Industry experts claim that the absence of standards of practise in Germany, Europe’s largest healthcare market, is impeding the development of digital healthcare and preventing HealthTech startups from setting trends and taking advantage of the recent advances in digital technology brought on by pandemics.
The problem is much bigger and not limited to Germany alone. In fact, the regulatory frameworks and laws in Europe have struggled to adapt and keep up with the fast-developing digital healthcare market in the region, leaving HealthTech players with little guidance on how to navigate the complex, regulatory landscape.
Kalle Conneryd-Lundgren, COO at Swedish HealthTech firm Kry
“Laws aren’t the main problem. The regulations are “just not stated in the regulatory frameworks since the rules may be from the 1970s or 1990s and the technologies that we use today didn’t exist at that time,” he added.
While closer cooperation with lawmakers and the government can help move the needle in the correct direction, he claimed that one thing holding it back is the idea that traditional healthcare and digital healthcare are two distinct things.
You don’t suddenly develop a physical or digital ailment. You have a condition, and while some of its symptoms can be managed by digital services, others may require physical intervention, he said.
Because of this, legislation must treat all facets of patient care equally, whether they are physical or digital.
“We shouldn’t try to develop one rule for digital visits and another for physical care at the same time. The only thing that will happen is that we will fall behind with our regulatory frameworks once more in a few years, according to Conneryd-Lundgren.
Although he admitted that there has been a lot of resistance and mistrust on the part of regulators in the past, there has been a substantial amount of progress accomplished at the regional level.
Examples include programmes like the European Health Data Space (EHDS). The EU-level legal framework will be established by the European Commission’s proposed regulatory framework, which is scheduled to go into effect in 2025, to facilitate the electronic exchange of patient health data and medical records with numerous institutions and care providers as well as across international borders.
Balancing Tech And Human Touch
One of Europe’s largest digital healthcare providers, the Swedish digital health startup, announced a $160 million-plus raise in a Series D follow-on last month. This was a significant achievement for the company given growing investor concerns and a decline in the valuations of many large international tech firms.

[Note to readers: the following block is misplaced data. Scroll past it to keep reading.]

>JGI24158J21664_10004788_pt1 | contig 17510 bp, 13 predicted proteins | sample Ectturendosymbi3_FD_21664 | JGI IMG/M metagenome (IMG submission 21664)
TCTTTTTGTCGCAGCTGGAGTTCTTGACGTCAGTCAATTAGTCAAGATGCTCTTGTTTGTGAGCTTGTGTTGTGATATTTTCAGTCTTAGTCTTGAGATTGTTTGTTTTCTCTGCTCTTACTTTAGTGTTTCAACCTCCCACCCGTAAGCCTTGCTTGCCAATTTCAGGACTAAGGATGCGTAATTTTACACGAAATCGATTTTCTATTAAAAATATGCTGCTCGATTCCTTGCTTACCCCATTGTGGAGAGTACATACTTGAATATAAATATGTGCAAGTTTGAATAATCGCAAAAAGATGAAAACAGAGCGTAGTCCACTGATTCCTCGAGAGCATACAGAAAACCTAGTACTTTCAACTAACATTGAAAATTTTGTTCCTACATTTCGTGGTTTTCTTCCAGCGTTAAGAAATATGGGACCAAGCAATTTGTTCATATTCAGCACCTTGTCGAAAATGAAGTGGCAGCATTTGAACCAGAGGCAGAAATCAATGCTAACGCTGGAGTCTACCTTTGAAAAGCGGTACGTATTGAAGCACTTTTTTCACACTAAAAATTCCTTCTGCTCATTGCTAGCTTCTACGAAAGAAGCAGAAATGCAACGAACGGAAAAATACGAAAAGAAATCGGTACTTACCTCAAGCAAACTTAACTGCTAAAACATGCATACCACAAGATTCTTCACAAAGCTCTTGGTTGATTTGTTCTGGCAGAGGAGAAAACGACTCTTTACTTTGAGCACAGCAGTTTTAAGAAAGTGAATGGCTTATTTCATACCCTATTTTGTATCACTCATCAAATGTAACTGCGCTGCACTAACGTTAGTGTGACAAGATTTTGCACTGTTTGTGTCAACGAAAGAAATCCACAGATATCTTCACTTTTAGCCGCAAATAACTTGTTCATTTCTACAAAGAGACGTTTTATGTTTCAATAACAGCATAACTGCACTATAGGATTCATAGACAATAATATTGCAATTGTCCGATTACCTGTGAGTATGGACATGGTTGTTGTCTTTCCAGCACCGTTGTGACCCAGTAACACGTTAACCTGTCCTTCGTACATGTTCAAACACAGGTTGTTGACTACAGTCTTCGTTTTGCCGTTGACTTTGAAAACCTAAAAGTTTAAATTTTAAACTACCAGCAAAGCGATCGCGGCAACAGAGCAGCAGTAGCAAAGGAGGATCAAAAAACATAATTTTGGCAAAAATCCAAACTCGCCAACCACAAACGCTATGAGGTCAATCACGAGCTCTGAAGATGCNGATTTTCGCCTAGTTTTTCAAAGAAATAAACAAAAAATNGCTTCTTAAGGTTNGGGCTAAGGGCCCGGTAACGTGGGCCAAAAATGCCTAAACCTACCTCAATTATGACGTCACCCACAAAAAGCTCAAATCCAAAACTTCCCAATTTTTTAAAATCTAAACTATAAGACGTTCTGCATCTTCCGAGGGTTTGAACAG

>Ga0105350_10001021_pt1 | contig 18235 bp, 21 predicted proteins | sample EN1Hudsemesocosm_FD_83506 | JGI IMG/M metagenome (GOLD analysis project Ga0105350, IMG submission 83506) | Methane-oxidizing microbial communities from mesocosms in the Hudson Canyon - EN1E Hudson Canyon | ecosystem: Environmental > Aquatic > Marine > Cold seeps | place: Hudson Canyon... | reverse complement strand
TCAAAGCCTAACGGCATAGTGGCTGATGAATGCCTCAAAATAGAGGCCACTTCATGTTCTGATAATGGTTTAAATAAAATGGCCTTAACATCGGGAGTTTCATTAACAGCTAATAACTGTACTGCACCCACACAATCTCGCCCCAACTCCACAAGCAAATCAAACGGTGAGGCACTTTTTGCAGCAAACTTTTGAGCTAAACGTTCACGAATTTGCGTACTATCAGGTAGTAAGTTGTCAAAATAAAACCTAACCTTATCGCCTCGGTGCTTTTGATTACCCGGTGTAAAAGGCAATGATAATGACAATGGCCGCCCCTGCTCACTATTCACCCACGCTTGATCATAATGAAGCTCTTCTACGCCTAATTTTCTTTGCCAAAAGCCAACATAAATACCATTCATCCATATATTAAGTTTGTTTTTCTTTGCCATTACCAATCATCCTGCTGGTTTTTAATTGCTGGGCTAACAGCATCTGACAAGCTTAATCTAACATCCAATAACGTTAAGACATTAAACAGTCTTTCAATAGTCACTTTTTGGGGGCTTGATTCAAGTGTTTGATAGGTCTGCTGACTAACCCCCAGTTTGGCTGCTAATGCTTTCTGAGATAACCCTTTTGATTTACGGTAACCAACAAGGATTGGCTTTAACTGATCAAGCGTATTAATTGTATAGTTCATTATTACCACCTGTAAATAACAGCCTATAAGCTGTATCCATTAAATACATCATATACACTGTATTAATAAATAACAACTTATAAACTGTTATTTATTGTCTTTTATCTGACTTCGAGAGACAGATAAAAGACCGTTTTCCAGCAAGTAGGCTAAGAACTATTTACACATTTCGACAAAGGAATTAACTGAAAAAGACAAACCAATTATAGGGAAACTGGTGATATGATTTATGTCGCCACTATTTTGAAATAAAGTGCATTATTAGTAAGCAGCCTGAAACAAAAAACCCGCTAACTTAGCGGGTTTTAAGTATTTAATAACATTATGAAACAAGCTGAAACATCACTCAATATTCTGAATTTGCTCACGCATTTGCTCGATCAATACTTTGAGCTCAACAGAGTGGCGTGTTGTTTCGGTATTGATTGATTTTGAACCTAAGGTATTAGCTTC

Since its founding seven years ago, the company, which is known as Livi in the UK and France and Kry in Sweden, Norway, and Germany, has served nearly 7 million patients and employed about 6,000 physicians in all of its territories.
Conneryd-Lundgren states that the goal is to assist patients in navigating the healthcare system and taking ownership of their own healthcare, regardless of whether those needs are digital or physical, rather than just offering digital consultations.
The focus of this will also be on women’s health, a frequently disregarded component of healthcare delivery. He said, “For some [of the most common health issues affecting women], it can take years to get the correct diagnosis so you just end up in different places and no one can take care of you,” and that they’ll be working on tools to make sure female patients can receive a diagnosis in a short period of time.
In spite of the fact that technology has greatly increased the prospects for healthcare delivery, according to him, the digital component is merely a tool, not an end in itself. Therefore, maintaining a healthy balance between technology and interpersonal engagement will be crucial going ahead.
“Medicine is both a science and an art. It includes a human element. Prescription of the appropriate medication is as much a matter of morality, ethics, and caring for people as it is. Therefore, you would most likely also require a physical component and human to human interaction, according to Conneryd-Lundgren.